- - - - - - - - - -
ranking = 0.5
keywords = operative
(Clic here for more details about this article)

19/127. Laparoscopic management of colonoscopic perforations.

    Colonic perforation is a dangerous complication of colonoscopy, both diagnostic and therapeutic, and its management has become controversial. The question of conservative vs operative treatment is still under debate. Despite the recent expansion and wide acceptance of laparoscopy by surgeons, the feasibility of this technique as a means of treating abdominal emergencies has also been questioned. Of 575 patients admitted to our institution for abdominal emergencies between 1993 and 1998, 365 were treated via a laparoscopic approach. Two of these patients were treated for colonoscopic perforations, one after a diagnostic procedure and one after an operative procedure. Our technique employs an open umbilical approach with two other trocars introduced in the right iliac fossa and left flank. In the first case, a diverticular perforation of the subperitoneal rectum was suspected. The abdomen was copiously irrigated with saline solution and a drain was left in the pelvis. In the second patient, localized peritonitis was found in the left iliac fossa due to a microperforation of the sigmoid colon. It was repaired with a single absorbable suture. The postoperative course was unremarkable in both cases. In patients with an emergency abdomen due to a postcolonoscopy perforation, we consider the laparoscopic approach feasible and safe in experienced hands. It allowed us to avoid an unnecessary laparotomy and other time-consuming and expensive diagnostic investigations. This approach represents an excellent means of managing this type of emergency abdominal situation.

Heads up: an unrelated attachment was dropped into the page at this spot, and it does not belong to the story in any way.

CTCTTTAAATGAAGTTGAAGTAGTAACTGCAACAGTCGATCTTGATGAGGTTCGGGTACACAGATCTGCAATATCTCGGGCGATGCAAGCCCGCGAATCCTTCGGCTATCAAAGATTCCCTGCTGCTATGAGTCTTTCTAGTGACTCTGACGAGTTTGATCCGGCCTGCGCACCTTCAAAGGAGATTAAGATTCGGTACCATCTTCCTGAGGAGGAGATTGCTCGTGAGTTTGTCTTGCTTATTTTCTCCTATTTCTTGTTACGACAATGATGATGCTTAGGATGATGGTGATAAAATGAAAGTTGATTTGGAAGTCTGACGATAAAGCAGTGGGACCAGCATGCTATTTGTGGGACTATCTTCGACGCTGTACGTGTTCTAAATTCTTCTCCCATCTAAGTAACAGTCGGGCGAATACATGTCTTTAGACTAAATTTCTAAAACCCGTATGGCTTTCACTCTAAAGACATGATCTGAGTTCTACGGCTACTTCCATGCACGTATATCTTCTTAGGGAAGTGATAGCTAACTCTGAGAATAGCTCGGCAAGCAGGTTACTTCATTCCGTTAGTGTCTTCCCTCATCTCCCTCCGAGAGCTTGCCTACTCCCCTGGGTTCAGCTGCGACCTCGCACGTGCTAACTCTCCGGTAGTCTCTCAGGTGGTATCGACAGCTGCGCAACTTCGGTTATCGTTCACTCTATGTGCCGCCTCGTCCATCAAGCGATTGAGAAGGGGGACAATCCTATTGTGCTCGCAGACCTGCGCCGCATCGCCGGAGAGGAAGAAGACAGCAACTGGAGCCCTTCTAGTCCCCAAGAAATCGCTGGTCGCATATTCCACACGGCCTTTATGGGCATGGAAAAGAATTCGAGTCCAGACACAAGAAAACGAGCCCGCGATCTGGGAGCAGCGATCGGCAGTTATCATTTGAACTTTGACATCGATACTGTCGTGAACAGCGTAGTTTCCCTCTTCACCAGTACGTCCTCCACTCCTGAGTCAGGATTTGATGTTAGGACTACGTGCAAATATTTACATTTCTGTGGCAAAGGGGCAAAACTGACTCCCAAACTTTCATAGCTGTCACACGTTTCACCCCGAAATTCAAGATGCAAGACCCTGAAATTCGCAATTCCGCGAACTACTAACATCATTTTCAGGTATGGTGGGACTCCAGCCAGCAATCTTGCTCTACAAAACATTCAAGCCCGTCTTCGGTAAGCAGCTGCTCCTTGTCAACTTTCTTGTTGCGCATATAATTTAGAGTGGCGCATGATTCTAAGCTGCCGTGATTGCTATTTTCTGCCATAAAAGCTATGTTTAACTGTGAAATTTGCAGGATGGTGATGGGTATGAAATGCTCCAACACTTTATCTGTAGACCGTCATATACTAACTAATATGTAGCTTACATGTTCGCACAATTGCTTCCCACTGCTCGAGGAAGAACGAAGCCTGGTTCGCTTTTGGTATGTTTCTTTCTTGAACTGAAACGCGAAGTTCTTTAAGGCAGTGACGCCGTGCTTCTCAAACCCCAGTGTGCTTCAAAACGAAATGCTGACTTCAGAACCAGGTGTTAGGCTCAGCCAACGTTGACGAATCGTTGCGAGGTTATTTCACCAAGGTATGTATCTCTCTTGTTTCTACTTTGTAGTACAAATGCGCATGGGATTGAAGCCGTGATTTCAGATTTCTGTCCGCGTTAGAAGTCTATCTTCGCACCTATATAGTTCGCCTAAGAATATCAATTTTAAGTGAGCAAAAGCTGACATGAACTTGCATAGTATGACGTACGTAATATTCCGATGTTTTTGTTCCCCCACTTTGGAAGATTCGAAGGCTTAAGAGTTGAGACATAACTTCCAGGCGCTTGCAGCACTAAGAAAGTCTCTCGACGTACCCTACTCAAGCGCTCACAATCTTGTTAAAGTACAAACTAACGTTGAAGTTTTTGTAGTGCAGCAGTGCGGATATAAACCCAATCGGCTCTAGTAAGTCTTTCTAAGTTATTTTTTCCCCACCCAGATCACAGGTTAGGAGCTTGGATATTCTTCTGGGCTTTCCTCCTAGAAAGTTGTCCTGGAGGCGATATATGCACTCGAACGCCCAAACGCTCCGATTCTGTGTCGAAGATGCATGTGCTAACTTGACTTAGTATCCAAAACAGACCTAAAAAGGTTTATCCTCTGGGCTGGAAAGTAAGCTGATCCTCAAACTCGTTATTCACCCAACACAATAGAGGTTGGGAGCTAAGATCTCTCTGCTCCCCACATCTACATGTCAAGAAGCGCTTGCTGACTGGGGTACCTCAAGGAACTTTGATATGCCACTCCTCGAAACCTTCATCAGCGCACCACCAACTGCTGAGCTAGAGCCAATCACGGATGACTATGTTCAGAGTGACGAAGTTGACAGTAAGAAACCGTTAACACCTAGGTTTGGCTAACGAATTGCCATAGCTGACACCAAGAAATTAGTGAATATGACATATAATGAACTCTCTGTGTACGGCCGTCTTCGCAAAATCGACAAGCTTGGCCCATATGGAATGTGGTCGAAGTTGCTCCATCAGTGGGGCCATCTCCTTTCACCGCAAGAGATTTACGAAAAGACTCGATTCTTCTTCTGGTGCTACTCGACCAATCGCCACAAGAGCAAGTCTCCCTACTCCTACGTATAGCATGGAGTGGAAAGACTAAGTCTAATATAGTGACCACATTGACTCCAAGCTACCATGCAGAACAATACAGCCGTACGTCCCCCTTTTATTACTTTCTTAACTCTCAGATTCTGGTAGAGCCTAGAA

- - - - - - - - - -
ranking = 1.5
keywords = operative
(Clic here for more details about this article)